So how do I find out more?  Mindfulness photo view out of window

Well there are lots of free resources on line that enable you to listen to a mindfulness meditation in your own time at home, for eg: www.franticworld.com  or www.stressreductiontapes.com  and if you just put mindfulness into a search you are bound to be able to check out other options you may prefer.

There is also a ‘Life Tools Talk’ on Wednesday 18th November at 1.00pm in Palmer Building room 103 – “ An Introduction to Mindfulness Part 2-Keeping Going”. ( Don’t worry if you didn’t attend part one, it doesn’t matter – you can still come along and find out more.)

Choosing your student house

If you’re a First year, you may already be thinking it’s time to choose who you want to live with, and where. You probably know some people much better than others. Will you choose to share with people from your course, or this year’s flatmates? Perhaps you’d prefer a big house, or a smaller one, or staying in halls sounds appealing.students in kitchen small

Although it may feel urgent to get out there and find a good place before they all get snapped up, it’s sensible to think hard before deciding who you’re going to be sharing with 24 hours a day, 7 days a week. Sharing a bathroom, kitchen and the bills is bound to cause some tension before you all get used to each other’s lifestyles. But having your own place is fun too! Make sure you discuss some house rules – whatever’s important to you – before you even view a property. That way you can find out whose lifestyles are similar to your own.

Think about setting up a way of dividing the bills fairly, like the app https://www.splitwise.com/ where you and your housemates can see who’s paid for what, and what you owe each other. This takes away the scenario of heated arguments over money – important when you’re on a student budget.

You may have found the love of your life at uni, and want to jump at the opportunity to live with her/him. It might be an idea instead to find separate places nearby, so you can see each other as often as you want, while still having a personal space when you need it. student revising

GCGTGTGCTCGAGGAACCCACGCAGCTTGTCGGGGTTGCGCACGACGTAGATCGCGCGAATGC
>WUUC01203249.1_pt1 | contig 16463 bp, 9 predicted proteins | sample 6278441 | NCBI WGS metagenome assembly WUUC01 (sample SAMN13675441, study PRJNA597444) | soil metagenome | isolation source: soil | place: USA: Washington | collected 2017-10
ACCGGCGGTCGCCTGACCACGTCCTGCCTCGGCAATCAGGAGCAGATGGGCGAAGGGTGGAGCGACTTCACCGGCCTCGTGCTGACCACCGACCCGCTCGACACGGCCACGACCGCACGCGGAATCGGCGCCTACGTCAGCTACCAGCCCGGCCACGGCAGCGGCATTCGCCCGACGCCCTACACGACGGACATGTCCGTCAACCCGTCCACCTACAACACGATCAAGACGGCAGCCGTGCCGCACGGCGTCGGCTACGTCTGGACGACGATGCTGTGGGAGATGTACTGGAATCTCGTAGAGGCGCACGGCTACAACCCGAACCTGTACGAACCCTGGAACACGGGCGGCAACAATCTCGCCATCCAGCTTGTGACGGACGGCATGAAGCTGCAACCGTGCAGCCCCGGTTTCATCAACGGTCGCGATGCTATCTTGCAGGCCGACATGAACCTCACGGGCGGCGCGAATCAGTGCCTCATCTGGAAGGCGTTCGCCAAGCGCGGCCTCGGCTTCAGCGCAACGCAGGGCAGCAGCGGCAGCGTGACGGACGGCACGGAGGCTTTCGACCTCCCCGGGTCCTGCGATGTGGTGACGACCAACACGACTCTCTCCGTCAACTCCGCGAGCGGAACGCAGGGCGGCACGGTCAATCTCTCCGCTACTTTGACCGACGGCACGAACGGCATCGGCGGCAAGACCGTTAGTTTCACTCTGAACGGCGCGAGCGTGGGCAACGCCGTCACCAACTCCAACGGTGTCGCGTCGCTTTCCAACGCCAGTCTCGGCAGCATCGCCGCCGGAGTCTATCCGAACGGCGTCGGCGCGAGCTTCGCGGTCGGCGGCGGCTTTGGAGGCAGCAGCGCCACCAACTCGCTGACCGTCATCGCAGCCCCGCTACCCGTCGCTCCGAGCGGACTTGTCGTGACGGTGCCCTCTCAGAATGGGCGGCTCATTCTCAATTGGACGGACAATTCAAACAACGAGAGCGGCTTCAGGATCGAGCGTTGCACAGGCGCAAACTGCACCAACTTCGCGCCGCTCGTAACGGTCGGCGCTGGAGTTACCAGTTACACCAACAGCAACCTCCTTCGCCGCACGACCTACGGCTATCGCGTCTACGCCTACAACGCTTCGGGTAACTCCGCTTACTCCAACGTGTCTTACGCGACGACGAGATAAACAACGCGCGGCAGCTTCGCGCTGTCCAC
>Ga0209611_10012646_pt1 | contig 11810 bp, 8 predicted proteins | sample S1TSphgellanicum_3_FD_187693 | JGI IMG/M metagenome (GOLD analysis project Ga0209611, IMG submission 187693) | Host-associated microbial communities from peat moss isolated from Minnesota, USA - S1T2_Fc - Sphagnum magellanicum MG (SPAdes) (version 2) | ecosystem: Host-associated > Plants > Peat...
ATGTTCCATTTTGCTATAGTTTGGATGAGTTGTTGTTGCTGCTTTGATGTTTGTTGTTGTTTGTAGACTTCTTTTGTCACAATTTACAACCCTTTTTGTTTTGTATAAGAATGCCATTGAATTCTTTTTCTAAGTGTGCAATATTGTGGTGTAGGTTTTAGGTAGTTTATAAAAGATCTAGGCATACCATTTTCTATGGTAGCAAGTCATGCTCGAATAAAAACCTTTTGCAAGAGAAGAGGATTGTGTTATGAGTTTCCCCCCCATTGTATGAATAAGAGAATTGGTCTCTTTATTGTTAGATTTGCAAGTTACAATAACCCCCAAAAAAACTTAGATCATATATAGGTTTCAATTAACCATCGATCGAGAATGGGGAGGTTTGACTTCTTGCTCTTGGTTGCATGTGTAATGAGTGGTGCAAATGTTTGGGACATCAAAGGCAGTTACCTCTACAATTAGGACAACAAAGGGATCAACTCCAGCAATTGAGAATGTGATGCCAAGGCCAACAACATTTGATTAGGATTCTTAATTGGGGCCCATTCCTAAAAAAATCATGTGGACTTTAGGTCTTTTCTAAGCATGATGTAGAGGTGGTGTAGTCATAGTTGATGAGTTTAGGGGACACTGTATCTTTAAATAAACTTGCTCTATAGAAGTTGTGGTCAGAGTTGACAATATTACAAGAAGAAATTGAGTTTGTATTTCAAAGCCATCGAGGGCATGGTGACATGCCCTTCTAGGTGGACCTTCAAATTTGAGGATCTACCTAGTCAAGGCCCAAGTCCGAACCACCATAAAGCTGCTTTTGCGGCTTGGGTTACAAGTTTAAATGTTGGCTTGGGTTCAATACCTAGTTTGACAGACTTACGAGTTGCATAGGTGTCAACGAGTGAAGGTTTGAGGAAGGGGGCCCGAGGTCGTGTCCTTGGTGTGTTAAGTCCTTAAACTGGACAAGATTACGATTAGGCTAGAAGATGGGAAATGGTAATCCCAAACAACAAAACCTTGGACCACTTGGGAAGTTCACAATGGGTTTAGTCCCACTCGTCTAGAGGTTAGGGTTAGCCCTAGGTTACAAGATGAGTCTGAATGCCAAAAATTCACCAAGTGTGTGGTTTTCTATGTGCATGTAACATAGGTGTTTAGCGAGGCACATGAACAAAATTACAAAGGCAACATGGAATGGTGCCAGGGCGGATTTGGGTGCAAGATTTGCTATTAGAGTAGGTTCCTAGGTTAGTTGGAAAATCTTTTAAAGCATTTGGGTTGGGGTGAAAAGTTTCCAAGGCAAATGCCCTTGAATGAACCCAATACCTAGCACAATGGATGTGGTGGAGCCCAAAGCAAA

During the revision period and exams it’s difficult not to be distracted if your girlfriend/boyfriend is constantly around and not necessarily taking exams on the same days.

So before you sign any contracts or agree to share, why not go long to the Life Tools talk on House Sharing:  how to make it work on Wednesday 11 November, at 2.00pm in Carrington 101.  lifetoolslogo

Take a trip into RUSU or look online at www.rusu.co.uk/advice/housing_advice/ and see what’s available, and how to get started. RUSU and Student Wellbeing both have helpful leaflets on every aspect of looking for a house, what to check for when you’re viewing a place, dealing with the landlord/landlady, getting to grips with bills, and more.

Can’t get started? Always finding other things that need doing?

It’s an all too familiar story. We have the best of intentions to get cracking on that assignment and then, having tidied up our room, made that all important trip to the gym and yes of course…”I can’t start this before sending those urgent emails and replying to texts”  – suddenly it’s well after 10pm and there are no words in your Word document.